The “fix” is a widespread belief among amateur bettors. Every now and again, accusations of a fix even make it into respected books and magazines.

I don’t believe that NFL games are fixed and here’s why. First, over the past 25 years, I have known a number of handicappers, including myself, who have consistently won money betting the NFL. If the games weren’t honest, we couldn’t have won. Handicapping just couldn’t overcome players who were dumping or shaving points. Second, in order to fix a game, two events would have to occur. The fixer would have to get important players involved, and be able to bet enough to overcome the payments he has made to the crooked players.

Over the last 15 years, NFL salaries have skyrocketed. Important players, who would have to be in on the fix for it to work, make well into the millions each season. They make even more from endorsements and advertisements. It would cost a lot of money to get to such players. And you could never fix a game with one player alone; at least a few would have to bought.

The fixer would then have to bet enough on the game to turn a profit on the deal. In order to bet this big he would have to use hundreds or thousands of bookmakers.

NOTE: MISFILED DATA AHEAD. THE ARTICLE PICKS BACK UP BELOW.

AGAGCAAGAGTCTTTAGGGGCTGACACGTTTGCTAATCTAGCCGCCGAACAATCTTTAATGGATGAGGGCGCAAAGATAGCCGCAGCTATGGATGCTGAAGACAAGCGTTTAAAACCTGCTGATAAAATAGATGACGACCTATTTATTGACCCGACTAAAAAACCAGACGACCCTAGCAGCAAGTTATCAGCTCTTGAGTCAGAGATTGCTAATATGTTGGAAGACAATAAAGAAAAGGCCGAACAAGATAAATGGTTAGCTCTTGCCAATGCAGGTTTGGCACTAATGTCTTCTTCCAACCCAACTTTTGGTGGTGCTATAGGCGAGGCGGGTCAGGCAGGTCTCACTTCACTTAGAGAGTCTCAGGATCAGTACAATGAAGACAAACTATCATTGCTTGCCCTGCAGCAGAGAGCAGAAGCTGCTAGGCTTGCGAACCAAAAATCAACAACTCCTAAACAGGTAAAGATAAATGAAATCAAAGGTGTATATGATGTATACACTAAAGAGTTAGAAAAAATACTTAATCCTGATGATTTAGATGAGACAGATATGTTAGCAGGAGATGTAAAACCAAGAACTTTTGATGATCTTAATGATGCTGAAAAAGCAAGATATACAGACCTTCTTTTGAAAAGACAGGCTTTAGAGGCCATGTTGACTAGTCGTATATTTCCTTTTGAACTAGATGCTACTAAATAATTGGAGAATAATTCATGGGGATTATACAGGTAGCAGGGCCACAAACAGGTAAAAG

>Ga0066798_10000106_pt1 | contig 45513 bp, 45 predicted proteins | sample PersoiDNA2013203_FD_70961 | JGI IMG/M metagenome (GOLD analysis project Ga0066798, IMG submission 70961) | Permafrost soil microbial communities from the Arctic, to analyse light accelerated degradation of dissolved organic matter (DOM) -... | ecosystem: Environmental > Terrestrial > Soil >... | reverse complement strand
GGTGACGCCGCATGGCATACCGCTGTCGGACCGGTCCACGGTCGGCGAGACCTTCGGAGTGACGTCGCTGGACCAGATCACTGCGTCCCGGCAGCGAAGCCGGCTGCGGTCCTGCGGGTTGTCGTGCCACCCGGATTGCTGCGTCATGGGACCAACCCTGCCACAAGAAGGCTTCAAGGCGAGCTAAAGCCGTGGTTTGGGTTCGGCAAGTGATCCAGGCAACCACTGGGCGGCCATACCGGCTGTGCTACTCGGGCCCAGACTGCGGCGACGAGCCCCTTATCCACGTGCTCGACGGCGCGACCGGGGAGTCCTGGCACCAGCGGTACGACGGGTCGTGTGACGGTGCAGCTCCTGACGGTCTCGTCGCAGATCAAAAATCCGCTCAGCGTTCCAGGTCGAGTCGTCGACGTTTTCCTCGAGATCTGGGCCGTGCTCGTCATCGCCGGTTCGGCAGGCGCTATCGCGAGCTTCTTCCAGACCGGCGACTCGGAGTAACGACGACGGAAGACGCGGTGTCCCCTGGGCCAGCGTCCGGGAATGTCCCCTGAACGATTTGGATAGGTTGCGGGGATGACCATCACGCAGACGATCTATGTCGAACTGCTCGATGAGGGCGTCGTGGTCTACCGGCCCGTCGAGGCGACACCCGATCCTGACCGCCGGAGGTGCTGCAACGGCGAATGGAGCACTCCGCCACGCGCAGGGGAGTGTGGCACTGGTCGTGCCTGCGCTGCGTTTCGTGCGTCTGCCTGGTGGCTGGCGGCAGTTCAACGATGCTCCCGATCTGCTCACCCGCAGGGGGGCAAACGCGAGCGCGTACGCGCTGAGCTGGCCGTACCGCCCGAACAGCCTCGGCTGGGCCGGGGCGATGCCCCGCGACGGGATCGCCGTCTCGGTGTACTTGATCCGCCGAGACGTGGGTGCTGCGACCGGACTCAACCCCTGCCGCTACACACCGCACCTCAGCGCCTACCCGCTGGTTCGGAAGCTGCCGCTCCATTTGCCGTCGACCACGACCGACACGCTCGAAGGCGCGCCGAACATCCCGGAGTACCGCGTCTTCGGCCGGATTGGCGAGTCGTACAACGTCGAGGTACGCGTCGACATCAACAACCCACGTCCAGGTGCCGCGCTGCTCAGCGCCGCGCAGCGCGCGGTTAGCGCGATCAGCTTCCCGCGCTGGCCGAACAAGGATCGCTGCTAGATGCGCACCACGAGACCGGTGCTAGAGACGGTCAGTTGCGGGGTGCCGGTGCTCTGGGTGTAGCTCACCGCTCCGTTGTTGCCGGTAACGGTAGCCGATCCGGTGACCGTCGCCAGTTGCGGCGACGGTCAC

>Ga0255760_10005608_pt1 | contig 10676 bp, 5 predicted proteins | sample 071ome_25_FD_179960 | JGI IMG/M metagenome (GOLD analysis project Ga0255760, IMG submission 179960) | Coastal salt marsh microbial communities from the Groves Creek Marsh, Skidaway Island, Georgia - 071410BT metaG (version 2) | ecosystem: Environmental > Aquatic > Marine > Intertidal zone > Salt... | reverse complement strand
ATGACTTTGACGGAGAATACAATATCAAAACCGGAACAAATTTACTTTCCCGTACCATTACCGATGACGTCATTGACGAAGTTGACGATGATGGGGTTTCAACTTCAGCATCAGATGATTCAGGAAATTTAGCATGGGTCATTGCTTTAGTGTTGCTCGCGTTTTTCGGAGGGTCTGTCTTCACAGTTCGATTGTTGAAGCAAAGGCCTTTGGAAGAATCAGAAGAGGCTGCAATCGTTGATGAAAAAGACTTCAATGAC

And bookmakers would definitely notice when they saw this tidal wave of money coming in on one team. As the money came in from all over the country, bookmakers would be in a race to lay off the money with other bookmakers. When huge money comes in from seemingly nowhere it is called unnatural money, and bookmakers are always suspicious about it. With multiple millions suddenly coming in, suspicion would be rampant.

When bookmakers see unnatural money, they take games off the board until they know the reason for it. And there is always a reasonable explanation. Sometimes it’s an injury that comes to light. Sometimes a big name in betting likes the team.

Bookmakers, who themselves depend on accurate handicapping, know that the only way they can survive is for NFL games to be honest. Coups, such as the ones that have tarnished college basketball from time to time, could wipe them out. Bookmakers would be the first to turn in anyone who tried to fix a game.

Believers in fixes also point to referees as possible culprits. Since referees make far less money than players and exert great control over games, this could be feasible except for two things.

First, the NFL does a very close background check on potential referees. Before anyone is allowed to ref NFL games, a lot of solid sources have to consider him bribe-proof.

Second, sources in Las Vegas keep records on which referees work which games and correlate the data with any big money that comes in on a game. If any suspicious correlation between a particular ref and unnatural money turned up, it would be reported immediately to the NFL.

Don’t use the fix as an excuse to lose. Instead, get to work on your handicapping.
– See more at: http://www.casinocenter.com/the-6-big-myths-of-sports-betting/#sthash.K7mOqSy4.dpuf

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